FIG. 3 is a schematic view showing the simultaneous motion of a pair of pistons and associated drive linkages and counter-balancing mechanisms of the embodiment of FIGS. 1 and 2.
FIG. 4 is a schematic plan view of the engine of FIGS. 1 to 3.
FIGS. 5 and 6 are schematic views of second and third embodiments of this invention.
FIG. 7 is a schematic sectional elevation of a fourth embodiment of this invention.
The Drawing figures illustrate an internal combustion engine of the general type disclosed in my U.S. Pat. No. 4,898,041, granted Feb. 6, 1990. That disclosure is incorporated herein by references.
With reference initially to FIGS. 1 and 2 of the Drawing, one preferred embodiment of this invention is constituted as an in-line, four-cylinder, four-stroke internal combustion engine 10, which can be gasoline or diesel. The engine is shown with a number-one piston 11, and a number-two piston 12 directly behind it and illustrated in broken line. A number-three cylinder moves in phase with the number-two piston 12, and a number-four piston moves in phase with the number-one piston 11. These two pistons are not illustrated in these two drawing views. Each of the pistons moves in an associated cylinder 13 between bottom dead center (BDC) and top dead center (TDC) positions. The number-one piston 11 is shown in these two positions in FIGS. 1 and 2, respectively. Each cylinder has a head 14 at its upper end and couples to a crankcase 15 common to all cylinders. Each piston reciprocates in its cylinder 13 between the top dead center and bottom dead center positions.
In this engine, there is a left crank 16 and a right crank 17 which have rotary axes that define a horizontal plane through the center line of the cranks 16 and 17. A pair of spur gears 18 and 19 connected with these cranks are of equal diameter with the same number of teeth, causing the cranks 16 and 17 to rotate at the same speed but in opposite directions. A crank arm 20 and a crank arm 21 of the respective cranks 16 and 17 are joined to respective connecting rods 22 and 23 by means of journals 24 and 25. Each piston has a vertical piston rod 26 that extends from the piston 11,12 downward and through the crank plane. A distal or lower end of the piston rod 26 is joined by means of a pivot pin or wrist pin 27 to an end of each of the connecting rods 22 and 23.
As shown in FIG. 2, even at the highest position of the piston 11 the pivot pin 27 is positioned below the crank plane, i.e., on the side of the crank axes that is remote from the piston 11,12. This means that during each entire power stroke, as well as during each entire compression stroke of the engine, the cranks 16,17 and the piston rod 26 exert pulling forces on the connecting rods 22 and 23. Consequently, there is no tendency for these connecting rods 22 and 23 to bend or buckle, and, additionally, wear on the journals 24 and 25 and on the wrist pin 27 is kept to a minimum.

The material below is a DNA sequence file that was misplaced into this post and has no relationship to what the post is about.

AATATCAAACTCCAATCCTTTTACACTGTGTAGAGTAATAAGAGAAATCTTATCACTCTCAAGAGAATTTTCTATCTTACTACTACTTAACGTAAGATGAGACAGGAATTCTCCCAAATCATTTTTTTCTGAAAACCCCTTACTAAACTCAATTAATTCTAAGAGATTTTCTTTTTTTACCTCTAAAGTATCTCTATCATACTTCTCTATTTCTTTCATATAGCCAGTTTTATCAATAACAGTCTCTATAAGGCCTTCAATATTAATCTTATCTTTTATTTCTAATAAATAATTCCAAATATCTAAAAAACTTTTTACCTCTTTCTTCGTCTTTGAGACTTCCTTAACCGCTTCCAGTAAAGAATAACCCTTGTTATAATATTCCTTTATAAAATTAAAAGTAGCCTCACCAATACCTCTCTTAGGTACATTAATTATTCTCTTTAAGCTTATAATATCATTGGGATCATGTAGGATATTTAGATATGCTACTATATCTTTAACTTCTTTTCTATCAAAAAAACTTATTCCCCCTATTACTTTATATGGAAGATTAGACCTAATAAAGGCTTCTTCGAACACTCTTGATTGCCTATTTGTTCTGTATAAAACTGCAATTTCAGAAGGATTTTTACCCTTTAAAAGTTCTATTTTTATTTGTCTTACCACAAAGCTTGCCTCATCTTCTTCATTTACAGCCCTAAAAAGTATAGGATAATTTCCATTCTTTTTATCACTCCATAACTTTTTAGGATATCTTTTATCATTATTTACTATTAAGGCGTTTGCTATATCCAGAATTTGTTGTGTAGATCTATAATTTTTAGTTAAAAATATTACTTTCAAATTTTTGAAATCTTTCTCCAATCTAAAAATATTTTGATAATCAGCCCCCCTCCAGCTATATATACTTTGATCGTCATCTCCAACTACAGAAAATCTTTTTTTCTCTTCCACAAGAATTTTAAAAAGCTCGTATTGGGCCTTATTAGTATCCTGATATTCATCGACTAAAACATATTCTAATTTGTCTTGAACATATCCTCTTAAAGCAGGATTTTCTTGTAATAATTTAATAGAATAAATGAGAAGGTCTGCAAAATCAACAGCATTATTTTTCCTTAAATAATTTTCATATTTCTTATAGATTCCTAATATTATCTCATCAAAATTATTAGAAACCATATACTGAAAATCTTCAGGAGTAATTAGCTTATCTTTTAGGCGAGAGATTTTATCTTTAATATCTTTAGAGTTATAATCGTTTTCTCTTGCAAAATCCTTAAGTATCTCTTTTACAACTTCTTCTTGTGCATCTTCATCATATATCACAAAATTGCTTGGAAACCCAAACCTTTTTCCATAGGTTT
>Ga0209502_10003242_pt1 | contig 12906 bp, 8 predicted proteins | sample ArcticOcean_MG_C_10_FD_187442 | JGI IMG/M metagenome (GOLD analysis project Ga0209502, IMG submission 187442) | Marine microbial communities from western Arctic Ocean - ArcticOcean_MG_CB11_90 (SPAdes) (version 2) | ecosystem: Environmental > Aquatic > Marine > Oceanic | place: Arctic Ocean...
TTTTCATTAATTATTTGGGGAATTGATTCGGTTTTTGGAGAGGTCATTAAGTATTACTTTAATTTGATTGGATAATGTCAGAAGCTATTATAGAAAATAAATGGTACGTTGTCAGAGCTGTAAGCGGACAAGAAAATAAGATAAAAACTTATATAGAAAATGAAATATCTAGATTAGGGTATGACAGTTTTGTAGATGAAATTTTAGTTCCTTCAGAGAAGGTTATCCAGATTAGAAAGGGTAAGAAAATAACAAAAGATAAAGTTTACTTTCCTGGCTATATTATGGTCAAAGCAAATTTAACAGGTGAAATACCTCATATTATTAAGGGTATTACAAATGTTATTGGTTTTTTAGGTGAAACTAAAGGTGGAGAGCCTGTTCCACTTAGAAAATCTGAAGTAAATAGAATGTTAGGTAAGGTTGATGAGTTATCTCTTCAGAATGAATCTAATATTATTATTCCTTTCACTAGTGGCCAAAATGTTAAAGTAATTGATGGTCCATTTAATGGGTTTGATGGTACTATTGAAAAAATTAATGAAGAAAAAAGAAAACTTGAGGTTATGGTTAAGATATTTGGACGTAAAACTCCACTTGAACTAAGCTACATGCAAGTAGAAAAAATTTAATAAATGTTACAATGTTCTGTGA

At the beginning of a compression stroke, the piston 11 lies at bottom dead center, as shown in FIG. 1, and the cranks 16 and 17 are at a bottom dead center position, BDC. In this particular illustrative arrangement, the rotation takes place upwards on the inner part of the crank circles, and the rotation extends from bottom dead center position BDC to the top dead center position TDC shown in FIG. 2. This involves a crank angle of about 230°. The following power stroke, which commences when the piston 11 reaches the position shown in FIG. 2, starts at zero degrees top dead center TDC, and continues about 130° to bottom dead center BDC. In this particular embodiment, the crank travel corresponding to a power stroke is significantly less than 180°, and the crank travel corresponding to the compression stroke correspondingly exceeds 180°. The geometry of the crank arms 20,21, the connecting rods 22,23, and the horizontal separation between the cranks 16,17 can be tailored to achieve the optimum mechanical advantage for any particular engine application.
Because there is a 130° phase angle between TDC and BDC, while at the same time there is a 180° phase angle difference from the numbers one and four pistons to the numbers two and three pistons, there is a segment of each rotation in which all four pistons are travelling upwards at the same time. Consequently, the four pistons do not balance one another out. Therefore, in this embodiment additional counterbalancing structure is included and incorporated onto the crank system. The counter balancing system is shown for the number one piston 11, but the remaining pistons have similar elements.
There are left and right counterweights 28 and 29 joined by connecting rods 30 and 31 to the crank arms 20 and 21, respectively. There are additional counter-rotating cranks 32 and 33 disposed in the crank plane and beyond the cranks 16 and 17, respectively. These additional cranks have crank arms 34 and 35 oriented to rotate in phase opposition to the crank arms 16,17. The crank arms 34 and 35 are journalled to connecting rods 36 and 37 which are respectively journalled to the counterweights 28 and 29. The connecting rods 30,36 and 31,37 are coupled to the counterweights by counterweight pivots 38,39 that are constrained to move on a vertical axis (i.e. parallel to the motion of the piston 11) and at all times remain above the crank plane.